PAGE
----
Another strategy that Mcnamee uses in his text is an appeal to pathos. He does a very good job of getting people to become afraid of these companies after reading his article. He does this by providing words that invoke fear within the reader. The use of words like “terrified” “exploit” “compel” and “brain hacking” do a fantastic job at installing fearful emotions and getting people to continue reading the article. This technique of appealing to one’s emotions is super compelling to the audience because it is a subtle way of getting people to feel their real emotions. When people are emotionally connected they start to become more susceptible to believing what they are reading. He also appeals to pathos by saying “[u]sers fail to recognize the warning signs of addiction until it is too late.” (Mcnamee). The audience can relate to this because they may think back to a family member or friend that has had an addiction in the past. This can make readers have every powerful emotions and feel like the article relates directly to them. The appeal to pathos is overall a good strategy to use when trying to persuade an audience because emotions are very serious and powerful. Mcnamee does a good job using this strategy throughout his article.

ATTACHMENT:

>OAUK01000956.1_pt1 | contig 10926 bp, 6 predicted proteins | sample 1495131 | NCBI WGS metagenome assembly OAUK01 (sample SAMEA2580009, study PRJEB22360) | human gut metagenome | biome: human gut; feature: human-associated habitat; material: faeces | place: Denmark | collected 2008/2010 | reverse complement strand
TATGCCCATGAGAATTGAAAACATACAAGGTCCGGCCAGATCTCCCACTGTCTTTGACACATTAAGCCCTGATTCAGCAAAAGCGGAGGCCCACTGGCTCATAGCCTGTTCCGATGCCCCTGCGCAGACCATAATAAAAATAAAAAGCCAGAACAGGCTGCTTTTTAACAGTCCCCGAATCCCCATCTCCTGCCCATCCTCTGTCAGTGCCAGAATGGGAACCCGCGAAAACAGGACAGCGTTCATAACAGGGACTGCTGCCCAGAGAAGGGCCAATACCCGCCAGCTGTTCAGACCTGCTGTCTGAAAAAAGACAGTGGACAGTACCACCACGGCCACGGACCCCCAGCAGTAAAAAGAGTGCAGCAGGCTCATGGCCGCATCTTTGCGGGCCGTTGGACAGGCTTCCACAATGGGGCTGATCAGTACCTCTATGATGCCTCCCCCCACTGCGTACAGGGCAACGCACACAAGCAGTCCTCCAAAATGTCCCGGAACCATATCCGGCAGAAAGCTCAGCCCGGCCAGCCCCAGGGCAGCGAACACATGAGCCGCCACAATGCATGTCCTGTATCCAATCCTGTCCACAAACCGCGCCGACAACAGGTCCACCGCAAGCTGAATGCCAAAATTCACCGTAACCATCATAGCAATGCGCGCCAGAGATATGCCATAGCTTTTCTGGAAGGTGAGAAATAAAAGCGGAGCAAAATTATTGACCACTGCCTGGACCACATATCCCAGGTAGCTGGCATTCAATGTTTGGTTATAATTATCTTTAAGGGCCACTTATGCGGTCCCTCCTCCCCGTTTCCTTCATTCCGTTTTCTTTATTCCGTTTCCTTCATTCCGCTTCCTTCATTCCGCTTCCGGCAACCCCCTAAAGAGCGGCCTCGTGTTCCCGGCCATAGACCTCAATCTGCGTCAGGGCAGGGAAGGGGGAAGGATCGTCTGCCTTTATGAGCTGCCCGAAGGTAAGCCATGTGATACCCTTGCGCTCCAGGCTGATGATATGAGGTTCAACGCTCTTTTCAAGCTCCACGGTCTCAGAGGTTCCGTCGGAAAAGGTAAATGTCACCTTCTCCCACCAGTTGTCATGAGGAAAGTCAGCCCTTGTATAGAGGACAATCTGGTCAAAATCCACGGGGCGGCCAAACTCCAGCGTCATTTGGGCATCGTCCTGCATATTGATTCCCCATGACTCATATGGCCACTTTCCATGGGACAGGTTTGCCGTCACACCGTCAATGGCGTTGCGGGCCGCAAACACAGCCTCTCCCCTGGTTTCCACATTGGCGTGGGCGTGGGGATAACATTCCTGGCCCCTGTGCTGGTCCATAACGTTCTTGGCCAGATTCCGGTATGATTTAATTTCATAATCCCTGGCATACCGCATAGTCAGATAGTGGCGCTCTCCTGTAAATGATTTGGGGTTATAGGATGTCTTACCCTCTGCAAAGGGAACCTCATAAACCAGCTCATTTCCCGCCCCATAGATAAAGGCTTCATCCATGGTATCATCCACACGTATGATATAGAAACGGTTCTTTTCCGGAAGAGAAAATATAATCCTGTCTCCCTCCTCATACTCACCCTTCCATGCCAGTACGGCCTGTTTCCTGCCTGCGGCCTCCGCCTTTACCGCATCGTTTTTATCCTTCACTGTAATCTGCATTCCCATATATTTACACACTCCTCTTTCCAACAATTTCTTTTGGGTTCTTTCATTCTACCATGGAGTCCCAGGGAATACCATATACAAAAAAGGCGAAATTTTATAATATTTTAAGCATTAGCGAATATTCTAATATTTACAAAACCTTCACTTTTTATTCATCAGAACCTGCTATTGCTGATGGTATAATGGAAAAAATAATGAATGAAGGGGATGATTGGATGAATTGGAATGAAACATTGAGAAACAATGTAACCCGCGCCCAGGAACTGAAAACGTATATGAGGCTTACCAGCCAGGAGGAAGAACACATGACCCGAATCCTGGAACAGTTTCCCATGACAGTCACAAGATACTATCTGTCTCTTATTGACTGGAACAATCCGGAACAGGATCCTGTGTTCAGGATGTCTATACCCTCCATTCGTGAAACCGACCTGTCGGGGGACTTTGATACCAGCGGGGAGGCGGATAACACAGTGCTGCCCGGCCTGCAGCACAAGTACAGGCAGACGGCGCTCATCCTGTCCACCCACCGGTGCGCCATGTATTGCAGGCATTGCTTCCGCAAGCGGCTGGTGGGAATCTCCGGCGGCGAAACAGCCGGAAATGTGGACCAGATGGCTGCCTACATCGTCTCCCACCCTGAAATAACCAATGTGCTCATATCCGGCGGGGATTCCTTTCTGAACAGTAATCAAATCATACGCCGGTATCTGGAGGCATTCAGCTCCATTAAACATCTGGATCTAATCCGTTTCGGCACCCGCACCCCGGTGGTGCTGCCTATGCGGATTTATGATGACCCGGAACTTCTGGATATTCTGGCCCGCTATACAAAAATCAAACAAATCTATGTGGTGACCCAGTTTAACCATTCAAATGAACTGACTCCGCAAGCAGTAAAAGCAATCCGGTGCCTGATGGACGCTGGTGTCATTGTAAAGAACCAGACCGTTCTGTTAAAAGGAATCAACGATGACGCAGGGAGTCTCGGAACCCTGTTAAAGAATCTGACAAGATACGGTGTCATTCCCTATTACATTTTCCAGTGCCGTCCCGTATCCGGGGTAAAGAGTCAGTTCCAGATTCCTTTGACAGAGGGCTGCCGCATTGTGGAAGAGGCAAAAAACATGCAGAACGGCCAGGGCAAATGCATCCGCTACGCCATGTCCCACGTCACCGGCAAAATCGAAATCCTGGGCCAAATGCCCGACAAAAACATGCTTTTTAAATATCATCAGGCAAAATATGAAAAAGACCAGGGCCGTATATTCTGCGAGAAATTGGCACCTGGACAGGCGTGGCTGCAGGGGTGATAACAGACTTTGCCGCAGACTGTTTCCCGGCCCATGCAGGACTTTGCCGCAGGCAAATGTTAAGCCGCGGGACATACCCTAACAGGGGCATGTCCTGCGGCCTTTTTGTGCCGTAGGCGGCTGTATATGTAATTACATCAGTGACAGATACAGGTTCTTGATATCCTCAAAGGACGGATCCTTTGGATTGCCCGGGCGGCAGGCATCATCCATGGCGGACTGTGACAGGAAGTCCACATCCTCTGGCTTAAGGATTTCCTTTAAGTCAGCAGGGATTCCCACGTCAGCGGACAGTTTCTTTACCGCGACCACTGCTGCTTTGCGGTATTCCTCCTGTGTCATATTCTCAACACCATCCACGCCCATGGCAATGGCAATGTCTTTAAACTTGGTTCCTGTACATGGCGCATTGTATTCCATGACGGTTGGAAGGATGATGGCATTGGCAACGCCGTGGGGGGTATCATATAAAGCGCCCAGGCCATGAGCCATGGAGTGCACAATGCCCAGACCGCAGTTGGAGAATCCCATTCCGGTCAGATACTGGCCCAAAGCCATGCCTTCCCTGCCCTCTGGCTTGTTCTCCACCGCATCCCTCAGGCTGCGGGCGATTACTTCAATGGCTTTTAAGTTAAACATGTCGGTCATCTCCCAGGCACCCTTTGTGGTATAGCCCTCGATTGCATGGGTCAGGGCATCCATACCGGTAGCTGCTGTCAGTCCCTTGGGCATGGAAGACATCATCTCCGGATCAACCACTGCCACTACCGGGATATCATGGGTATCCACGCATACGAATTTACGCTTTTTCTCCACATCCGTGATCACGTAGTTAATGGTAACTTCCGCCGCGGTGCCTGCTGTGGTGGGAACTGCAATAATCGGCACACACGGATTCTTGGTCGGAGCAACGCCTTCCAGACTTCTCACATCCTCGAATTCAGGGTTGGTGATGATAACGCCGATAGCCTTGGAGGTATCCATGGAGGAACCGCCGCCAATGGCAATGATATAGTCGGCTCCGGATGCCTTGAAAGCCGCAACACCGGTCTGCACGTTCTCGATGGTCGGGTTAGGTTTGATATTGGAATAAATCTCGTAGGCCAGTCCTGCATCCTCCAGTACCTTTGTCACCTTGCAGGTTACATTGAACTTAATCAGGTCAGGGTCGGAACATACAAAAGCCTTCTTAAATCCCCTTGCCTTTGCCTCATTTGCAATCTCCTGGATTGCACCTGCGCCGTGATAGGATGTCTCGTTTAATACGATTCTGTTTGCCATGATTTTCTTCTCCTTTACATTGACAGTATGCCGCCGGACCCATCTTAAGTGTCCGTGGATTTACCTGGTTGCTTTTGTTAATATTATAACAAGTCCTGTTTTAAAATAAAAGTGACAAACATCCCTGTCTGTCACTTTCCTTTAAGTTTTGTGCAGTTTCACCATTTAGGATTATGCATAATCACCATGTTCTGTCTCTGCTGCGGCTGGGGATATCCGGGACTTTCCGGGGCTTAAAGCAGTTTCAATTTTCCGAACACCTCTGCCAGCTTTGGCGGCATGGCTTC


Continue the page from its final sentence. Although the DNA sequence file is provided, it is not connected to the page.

Sources are a very important element when writing a persuasive article. Throughout Mcnamee’s article he cites many different sources that help to provide evidence for the readers. One specific source that stood out to me was “[a] 2013 study found that average consumers check their smartphones 150 times a day.” After researching where this source came from, I discovered that this is a very helpful statistic that is coming from a reliable source. This statistic is helpful because it gives the readers a perspective of how much time is really consumed by these companies and their smartphones. Once being introduced to this piece of information it will get them thinking and possibly siding with Mcnamee. It is extremely important to have sources that are trustworthy because readers will disregard any article if it is telling them misinformation. When clicking on the link that the article provides, it takes you to a website ending in .net. According to the University of Wisconsin Green Bay, the most reliable and official websites usually end in .com, .org, .net, .edu, and .gov. Just by looking at this element, along with others, I can tell that this is a source that is going to give me correct information that I can reference if I need to. A source like this once is extremely important to the essays overall credibility and trustworthiness.